|Written by Jack Haberer, Outlook editor|
|Tuesday, 24 July 2012 20:03|
So what about Gen Z? Now that we’ve studied the X’s and Y’s, and the boomers and builders, what’s to say about the newest identifiable age group? Moreover, are the generations’ differences all they’ve been made out to be? For example, Gen Y’s are said to be more idealistic than their forebears, but many of the materialistic and pragmatic baby boomers were peacenik hippies before becoming yuppies. The change came with the accumulation of wealth and power, along with wisdom’s refining and cynicism’s scarring. Aging through life’s stages shapes mindsets and behaviors as much as generational baton-passing.
On the other hand, it behooves us doing ministry with and among children and teens to learn everything we can from every possible informed source so that we can help grow that generation into devoted followers of Christ.
They’ve been dubbed Gen Z, or the Internet Generation (aka Gen I), or Generation Text, those born generally between 1994 and 2004.
The future of the American Christian movement will largely be made or broken by them. The mainline churches’ success with the greatest generation was supplanted by the evangelicals’ success among baby boomers and, to a lesser degree, Gen X’s. But all brands of Christianity have been flubbing with Gen Y’s. And either we find a better way with the Z’s, or committed belief in the Gospel will fade in our land. If we fail today’s teenagers and children, the near extinction of Christianity in once-heavily-Christian Europe will be replicated here.
There’s hope. Those ranging in age from 8 to 18 are always the persons most reachable, most impressionable, most primed to learn and most open to committing themselves wholeheartedly to the Lord. And most of the adults in ecclesial leadership — the teaching and ruling elders, the deacons, the church school leaders and musicians — enjoy close enough contact with them (if only as their own children or grandchildren) to be able to exercise godly influence upon them.
So how shall we then raise this new generation of disciples?
Well, we can begin by learning about how their generation really does differ with those that preceded them. For example, the tsunami of information flooding them and the ease with which they multitask mean they learn quickly and work at the speed of electrons. It also means that they possess the attention span of a hummingbird. The rapid growth of the home-schooling movement means that the common influences their parents shared with classmates is gone, as their lives connect not through schoolteachers but via social-networking websites, apps and Internet gaming.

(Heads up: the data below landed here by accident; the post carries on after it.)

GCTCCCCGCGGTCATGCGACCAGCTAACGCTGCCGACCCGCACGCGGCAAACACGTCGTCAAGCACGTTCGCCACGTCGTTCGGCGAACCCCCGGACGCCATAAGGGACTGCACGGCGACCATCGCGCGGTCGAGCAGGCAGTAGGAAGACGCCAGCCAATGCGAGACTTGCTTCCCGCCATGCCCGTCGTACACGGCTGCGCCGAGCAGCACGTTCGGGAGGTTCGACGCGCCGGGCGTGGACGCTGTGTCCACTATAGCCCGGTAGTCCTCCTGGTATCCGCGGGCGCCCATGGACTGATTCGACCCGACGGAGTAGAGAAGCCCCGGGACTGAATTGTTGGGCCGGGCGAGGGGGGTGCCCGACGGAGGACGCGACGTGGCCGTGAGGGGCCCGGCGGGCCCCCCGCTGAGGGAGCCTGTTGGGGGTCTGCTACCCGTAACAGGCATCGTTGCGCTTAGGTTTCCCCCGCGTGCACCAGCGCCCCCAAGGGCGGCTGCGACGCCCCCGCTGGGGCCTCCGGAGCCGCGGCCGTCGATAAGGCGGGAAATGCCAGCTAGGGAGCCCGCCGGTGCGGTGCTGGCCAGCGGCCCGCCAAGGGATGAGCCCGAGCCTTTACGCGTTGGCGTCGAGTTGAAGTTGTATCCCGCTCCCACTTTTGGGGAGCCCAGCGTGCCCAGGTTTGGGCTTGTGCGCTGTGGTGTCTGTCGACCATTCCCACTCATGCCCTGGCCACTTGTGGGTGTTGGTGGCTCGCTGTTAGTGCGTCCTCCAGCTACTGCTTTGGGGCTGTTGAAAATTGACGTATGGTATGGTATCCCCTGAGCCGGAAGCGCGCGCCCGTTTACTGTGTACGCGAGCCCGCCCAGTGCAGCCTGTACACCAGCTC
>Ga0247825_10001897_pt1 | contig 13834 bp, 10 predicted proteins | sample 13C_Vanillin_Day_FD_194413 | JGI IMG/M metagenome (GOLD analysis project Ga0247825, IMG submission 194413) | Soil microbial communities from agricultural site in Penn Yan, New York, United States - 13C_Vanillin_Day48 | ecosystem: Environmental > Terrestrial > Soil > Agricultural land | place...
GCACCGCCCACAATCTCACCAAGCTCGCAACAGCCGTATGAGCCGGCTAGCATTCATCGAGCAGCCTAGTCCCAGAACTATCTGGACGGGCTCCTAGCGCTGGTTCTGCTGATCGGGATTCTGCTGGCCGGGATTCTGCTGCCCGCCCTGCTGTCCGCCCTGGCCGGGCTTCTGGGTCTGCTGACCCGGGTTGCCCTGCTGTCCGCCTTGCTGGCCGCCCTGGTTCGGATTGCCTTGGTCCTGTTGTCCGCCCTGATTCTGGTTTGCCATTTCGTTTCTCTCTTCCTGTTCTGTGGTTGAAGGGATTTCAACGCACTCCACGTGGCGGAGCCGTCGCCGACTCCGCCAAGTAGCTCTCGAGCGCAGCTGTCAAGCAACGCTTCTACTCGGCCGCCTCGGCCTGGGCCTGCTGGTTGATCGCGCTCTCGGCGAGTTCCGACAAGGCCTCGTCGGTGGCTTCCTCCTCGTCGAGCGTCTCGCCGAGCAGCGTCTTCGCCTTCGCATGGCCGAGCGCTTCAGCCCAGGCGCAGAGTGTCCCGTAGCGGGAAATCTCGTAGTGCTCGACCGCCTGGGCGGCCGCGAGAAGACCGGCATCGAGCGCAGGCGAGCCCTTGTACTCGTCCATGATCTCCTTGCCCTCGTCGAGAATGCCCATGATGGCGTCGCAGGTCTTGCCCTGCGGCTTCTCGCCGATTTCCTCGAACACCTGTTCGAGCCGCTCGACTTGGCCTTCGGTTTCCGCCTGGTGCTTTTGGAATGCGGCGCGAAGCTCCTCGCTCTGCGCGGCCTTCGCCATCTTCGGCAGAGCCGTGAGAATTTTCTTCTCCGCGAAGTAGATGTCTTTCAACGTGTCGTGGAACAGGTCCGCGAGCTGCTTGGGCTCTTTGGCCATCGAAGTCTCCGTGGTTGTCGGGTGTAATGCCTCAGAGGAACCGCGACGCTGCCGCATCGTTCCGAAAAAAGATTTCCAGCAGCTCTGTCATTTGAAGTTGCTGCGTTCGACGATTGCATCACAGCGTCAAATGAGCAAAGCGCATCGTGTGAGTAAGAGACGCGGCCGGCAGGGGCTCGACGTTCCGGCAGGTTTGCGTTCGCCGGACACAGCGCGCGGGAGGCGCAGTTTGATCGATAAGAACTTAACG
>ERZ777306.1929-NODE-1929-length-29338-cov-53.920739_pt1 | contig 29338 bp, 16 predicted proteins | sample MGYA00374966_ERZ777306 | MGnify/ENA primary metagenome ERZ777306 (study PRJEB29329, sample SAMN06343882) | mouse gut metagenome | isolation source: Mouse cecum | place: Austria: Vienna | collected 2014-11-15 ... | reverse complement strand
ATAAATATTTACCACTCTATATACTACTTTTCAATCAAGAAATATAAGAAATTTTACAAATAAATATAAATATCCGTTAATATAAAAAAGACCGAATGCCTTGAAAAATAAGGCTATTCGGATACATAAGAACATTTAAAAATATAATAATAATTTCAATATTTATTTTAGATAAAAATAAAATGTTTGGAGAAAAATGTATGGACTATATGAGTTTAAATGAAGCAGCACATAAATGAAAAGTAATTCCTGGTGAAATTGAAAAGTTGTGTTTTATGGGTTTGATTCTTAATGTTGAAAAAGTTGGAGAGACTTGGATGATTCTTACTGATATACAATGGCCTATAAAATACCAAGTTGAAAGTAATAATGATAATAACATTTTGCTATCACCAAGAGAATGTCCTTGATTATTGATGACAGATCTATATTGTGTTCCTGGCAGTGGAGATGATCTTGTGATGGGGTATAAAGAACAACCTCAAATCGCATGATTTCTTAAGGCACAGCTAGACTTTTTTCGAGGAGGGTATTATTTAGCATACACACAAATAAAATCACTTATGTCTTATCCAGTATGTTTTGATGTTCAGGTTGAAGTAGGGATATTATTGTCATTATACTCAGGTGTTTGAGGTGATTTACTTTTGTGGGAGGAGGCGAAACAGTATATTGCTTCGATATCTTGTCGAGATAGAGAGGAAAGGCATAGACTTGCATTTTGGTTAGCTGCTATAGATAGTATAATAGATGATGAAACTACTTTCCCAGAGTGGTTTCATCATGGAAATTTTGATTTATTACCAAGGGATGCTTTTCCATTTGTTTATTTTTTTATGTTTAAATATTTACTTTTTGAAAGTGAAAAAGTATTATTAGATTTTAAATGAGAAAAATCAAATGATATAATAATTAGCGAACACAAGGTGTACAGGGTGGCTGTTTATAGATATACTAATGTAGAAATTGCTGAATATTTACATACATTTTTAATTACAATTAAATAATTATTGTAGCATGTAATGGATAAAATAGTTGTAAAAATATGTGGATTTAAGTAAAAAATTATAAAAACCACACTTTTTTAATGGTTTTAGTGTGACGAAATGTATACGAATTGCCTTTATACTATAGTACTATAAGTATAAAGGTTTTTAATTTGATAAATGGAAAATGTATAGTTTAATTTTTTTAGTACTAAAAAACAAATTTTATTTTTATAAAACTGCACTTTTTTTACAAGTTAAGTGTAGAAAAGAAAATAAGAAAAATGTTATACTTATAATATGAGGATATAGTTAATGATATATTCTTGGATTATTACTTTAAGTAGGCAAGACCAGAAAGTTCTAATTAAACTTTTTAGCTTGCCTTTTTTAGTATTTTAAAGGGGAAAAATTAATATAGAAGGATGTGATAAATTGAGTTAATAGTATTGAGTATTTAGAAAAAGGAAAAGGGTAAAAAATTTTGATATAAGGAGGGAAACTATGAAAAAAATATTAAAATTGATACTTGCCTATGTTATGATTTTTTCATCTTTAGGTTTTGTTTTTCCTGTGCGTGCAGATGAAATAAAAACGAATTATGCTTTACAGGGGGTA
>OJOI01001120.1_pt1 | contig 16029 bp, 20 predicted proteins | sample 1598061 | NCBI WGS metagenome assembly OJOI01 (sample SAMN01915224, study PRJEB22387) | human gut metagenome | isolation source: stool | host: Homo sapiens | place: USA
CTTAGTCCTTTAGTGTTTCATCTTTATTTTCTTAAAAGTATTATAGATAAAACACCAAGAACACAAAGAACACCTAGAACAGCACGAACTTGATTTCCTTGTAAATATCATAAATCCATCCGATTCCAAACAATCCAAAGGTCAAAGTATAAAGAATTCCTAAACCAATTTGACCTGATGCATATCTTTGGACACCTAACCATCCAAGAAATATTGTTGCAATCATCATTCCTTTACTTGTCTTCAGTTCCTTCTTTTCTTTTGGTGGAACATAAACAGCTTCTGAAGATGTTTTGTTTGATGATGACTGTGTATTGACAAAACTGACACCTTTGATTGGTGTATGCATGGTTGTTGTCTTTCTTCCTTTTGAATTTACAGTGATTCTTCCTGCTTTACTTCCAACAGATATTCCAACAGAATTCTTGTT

We do well to learn from another source — the developmental studies that track the common patterns of thinking and behavior reflective of adolescents in general. As Wayne Meisel points out (Pages 10-14), commitment to world-changing service is thriving among teens and young adults. The spirit of idealism — always a major driver among teens — is expanding in many places, although the church needs to jettison its self-absorption and judgmentalism or it will be left behind. Meisel’s thesis is strengthened by Mark Hinds’ exploration of teens’ need for risk and adventure, and the corresponding opportunity for churches to organize opportunities for extreme mission service (not just car washes) to tap and channel their energy and, especially, to explore God’s call on their lives (see Pages 15-16). Kendra Creasy Dean and Andrew Root remind us that the teens really want to wrestle with the big theological questions (Page 17). Matthew Rich witnesses to the impact being made in a confirmation program that’s doing many of these things (Page 18).
Most of all, we need to learn from the source that’s unchanging. So often, when God has chosen to change the world, the divine call has found teenagers to be just the right agents of change. They’ve been the ones to get the truly radical message of the Gospel. We do well to believe that that Gospel is just as radical today, that it’s still changing lives today, that it’s just what the “kids” of our day need to embrace, to experience, and even to spread like a contagion of transformation. Our best hope for revival through all the generations may well rest in them. May they lead us.
|Last Updated on Wednesday, 25 July 2012 01:51|